17 Google: Testing so Important, Tutorials in the Bathroom

18 “Testing on the Toilet”

19 Good Coding Style

20 1. Use White Space White space: show code organization –Indent properly (3 or 4 spaces) per { }. –Leave blank lines between functions / key blocks int sumVec (int vec[], int nElem) { int i, result = 0; for (i = 0; i < nElem; i++) { result += vec[i]; } return (result); } void nextFunc (int i) { … int sumVec (int vec[], int nElem) { int i, result = 0; for (i = 0; i < nElem; i++) { result += vec[i]; } return (result); } void nextFunc (int i) {

21 float di (float a, float b) { float val, d, x, x2, y; d = 1.e-4; val = 0; for (x = a; x < b; x += d) { x2 = x + d; if (x2 > b) x2 = b; y = 0.5 * ((1. / x) + (1. / x2)); val += y * (x2 - x); } return (val); } What does this do?

22 float definite_integral (float x_left, float x_right) { float integral, step_size, x1, x2, y_average; step_size = 1.e-4; integral = 0; for (x1 = x_left; x1 < x_right; x1 += step_size) { x2 = x1 + step_size; if (x2 > x_right) x2 = x_right; y_average = 0.5 * ((1. / x1) + (1. / x2)); integral += y_average * (x2 – x1); } return (integral); } What does this do?

23 2. Descriptive Variable Names Use descriptive names –Variables, functions, structs/types, … get_file_name ( ); // Use _ to separate getFileName (); // Or use upper case to mark words Types: start with a capital letter Variables: start with lowercase –class MyClass { … –MyClass oneVar;

24 float definite_integral (float x_left, float x_right) { float integral, step_size, x1, x2, y_average; step_size = 1.e-4; integral = 0; for (x1 = x_left; x1 < x_right; x1 += step_size) { x2 = x1 + step_size; if (x2 > x_right) x2 = x_right; y_average = 0.5 * ((1. / x1) + (1. / x2)); integral += y_average * (x2 – x1); } return (integral); } What does this do?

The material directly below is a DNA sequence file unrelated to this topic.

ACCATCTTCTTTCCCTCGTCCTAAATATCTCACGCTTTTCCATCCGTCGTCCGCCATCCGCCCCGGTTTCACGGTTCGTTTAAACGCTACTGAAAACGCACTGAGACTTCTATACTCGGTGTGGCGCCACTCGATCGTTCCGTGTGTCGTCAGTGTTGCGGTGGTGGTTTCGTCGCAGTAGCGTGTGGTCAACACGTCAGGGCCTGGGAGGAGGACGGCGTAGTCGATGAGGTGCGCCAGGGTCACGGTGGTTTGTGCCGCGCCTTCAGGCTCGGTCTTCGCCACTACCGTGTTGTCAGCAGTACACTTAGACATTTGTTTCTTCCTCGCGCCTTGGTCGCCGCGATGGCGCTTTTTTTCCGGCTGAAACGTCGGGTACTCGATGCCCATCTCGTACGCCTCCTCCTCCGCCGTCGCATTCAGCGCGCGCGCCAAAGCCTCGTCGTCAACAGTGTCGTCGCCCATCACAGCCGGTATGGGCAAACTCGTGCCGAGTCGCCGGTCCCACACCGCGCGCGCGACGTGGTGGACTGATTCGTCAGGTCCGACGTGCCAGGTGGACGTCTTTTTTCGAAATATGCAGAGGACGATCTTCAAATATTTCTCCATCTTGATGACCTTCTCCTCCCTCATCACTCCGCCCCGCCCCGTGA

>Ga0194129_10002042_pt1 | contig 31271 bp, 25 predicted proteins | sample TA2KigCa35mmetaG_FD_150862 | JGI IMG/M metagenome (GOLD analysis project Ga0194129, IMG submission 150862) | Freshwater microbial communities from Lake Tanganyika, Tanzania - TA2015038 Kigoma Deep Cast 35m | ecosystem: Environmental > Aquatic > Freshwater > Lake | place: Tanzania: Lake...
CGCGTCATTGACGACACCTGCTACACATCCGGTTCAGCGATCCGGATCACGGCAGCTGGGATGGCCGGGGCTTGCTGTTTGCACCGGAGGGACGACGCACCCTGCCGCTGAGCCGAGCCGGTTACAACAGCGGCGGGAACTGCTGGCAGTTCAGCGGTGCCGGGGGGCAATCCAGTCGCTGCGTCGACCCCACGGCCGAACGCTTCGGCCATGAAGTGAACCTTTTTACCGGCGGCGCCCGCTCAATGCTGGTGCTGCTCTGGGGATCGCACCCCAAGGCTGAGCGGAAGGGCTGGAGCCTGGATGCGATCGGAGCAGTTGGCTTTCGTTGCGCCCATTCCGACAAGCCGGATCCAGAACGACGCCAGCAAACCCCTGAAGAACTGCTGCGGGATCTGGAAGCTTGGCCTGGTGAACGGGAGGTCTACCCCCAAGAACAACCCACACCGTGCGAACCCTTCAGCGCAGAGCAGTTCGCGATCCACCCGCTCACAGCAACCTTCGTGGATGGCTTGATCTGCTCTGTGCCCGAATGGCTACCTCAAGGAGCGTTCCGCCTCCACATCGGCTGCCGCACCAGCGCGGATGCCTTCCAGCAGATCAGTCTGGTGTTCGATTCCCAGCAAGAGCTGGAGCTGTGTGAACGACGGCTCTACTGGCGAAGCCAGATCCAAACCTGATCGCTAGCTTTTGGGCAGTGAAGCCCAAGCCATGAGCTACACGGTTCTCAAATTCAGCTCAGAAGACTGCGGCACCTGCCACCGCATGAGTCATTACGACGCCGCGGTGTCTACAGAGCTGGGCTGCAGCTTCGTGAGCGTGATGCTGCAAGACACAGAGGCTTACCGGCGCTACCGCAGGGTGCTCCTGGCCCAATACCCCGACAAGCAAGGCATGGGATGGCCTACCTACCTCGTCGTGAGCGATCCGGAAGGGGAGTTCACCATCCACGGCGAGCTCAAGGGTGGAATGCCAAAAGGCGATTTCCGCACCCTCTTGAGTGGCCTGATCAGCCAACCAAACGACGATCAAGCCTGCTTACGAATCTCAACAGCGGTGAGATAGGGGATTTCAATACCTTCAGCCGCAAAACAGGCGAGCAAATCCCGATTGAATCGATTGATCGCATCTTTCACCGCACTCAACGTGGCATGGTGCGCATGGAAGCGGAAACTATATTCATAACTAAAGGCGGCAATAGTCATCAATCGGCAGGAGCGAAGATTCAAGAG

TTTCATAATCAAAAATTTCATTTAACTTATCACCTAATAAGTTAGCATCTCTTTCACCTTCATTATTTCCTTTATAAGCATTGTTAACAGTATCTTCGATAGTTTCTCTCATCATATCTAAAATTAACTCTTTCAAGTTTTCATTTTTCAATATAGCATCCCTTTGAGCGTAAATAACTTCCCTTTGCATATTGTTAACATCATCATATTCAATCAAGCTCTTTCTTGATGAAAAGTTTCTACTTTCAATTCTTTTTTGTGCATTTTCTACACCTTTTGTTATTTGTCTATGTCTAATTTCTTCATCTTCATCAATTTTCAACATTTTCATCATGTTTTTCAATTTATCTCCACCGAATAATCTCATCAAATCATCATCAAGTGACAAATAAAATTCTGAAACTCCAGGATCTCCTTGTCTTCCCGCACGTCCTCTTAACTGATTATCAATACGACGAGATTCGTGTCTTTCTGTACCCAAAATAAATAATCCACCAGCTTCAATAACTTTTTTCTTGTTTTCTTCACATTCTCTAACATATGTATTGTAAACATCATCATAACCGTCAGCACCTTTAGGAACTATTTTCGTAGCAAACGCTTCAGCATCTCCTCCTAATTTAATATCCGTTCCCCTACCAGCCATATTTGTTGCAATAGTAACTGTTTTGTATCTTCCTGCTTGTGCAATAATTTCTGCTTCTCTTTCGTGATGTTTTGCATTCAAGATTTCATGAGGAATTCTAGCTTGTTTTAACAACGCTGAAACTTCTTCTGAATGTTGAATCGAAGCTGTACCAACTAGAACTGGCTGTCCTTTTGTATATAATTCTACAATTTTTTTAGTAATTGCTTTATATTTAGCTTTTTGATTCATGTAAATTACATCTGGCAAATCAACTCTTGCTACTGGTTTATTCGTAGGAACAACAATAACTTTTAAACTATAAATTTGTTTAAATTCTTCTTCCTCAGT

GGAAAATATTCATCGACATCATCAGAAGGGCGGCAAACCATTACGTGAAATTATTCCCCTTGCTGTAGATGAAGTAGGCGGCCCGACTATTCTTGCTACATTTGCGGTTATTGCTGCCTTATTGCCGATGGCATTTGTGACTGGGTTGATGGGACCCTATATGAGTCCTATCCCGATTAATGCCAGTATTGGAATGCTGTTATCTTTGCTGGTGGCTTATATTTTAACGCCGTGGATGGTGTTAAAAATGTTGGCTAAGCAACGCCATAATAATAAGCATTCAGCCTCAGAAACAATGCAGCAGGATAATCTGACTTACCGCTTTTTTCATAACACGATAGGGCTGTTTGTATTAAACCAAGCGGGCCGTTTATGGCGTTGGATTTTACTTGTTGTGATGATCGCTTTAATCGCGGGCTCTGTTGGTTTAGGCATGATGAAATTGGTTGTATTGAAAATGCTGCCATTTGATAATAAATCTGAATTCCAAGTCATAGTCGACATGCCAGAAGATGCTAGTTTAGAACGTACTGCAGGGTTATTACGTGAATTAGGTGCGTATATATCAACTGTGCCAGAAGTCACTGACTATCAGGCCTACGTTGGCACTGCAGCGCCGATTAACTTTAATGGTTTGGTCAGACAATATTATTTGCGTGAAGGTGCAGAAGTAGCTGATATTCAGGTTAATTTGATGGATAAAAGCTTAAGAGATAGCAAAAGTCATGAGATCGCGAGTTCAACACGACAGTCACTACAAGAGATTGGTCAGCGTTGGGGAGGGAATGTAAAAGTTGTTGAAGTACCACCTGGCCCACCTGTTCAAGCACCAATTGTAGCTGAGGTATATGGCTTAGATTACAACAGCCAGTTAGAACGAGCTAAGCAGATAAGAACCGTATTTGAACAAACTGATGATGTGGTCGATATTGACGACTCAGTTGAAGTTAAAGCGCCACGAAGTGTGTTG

25 // Compute the definite integral of 1/x between x_left and x_right via the // trapezoidal method. Smaller values of step_size improve accuracy, but // increase computation time. float definite_integral_of_one_over_x (float x_left, float x_right) { float integral, step_size, x1, x2, y_average; step_size = 1e-4; integral = 0.; for (x1 = x_left; x1 < x_right; x1 += step_size) { x2 = x1 + step_size; if (x2 > x_right) // in case (x_right – x_left) is not a multiple of step_size x2 = x_right; y_average = 0.5 * ((1. / x1) + (1. / x2)); // average of y(x1) and y(x2) integral += y_average * (x2 – x1); } return (integral); } Comment what whole function does Comment any tricky bits of code

26 Comments: Usefulness? /* Functions to simulate transistors. * We model transistors as nonlinear elements, * by looking up the source-drain current for each V … */ trans_sim.cpp /* Main data structure used to store all information * about a U of T student. Linked list. */ struct StudentRecord { int nClassesCurrent; // Number of classes enrolled in. int nClassesComplete; // Number of completed classes, // not including currently enrolled ones StudentRecord *next; // Pointer to next (linked list) record StudentRecord.h // Compute the sum of the array, over all its elements int sum = 0; for (int i = 0; i < nElem; i++) sum += array[i]; program.cpp

27 3. “High-Level” Comments Most important comments: give the big picture –Documentation should be in the comments –Not a separate document  will get out of date 1.Top of files // Functions to simulate transistors. We proceed in 6 stages … 2.Class / data structure definitions –Understand the data  can understand the program! 3.Start of functions 4.Tricky code Not very useful comments: –Translate C++ to English Most important Least important

28 Thoughts on This Code? int checkWeights (int weights[20]) { for (int i = 0; i < 20; i++) { if (weights[i] < 0) return (-1); if (weights[i] == 0) return (0); } return (1); } 1.Using a “magic number”: 20 –Change array size: must find and change all 20’s 2.Returning magic numbers: -1, 0, 1 –Must read code carefully to see what each means

29 4. Use Named Constants const int NUM_WEIGHTS = 20; // 1. Constant variable #define WEIGHT_ZERO 0 // 2. Pre-processor constant enum WtReturn {HAS_NEG = -1, HAS_ZERO = 0, ALL_POS = 1}; // 3. make an “enumeration” (list) of int constants int checkWeights (int weights[NUM_WEIGHTS]) { for (int i = 0; i < NUM_WEIGHTS; i++) { if (weights[i] < 0) return (HAS_NEG); if (weights[i] == 0) return (HAS_ZERO); } return (ALL_POS); } Three ways to make constants  use any way you like Name: ALL CAPITALS (convention)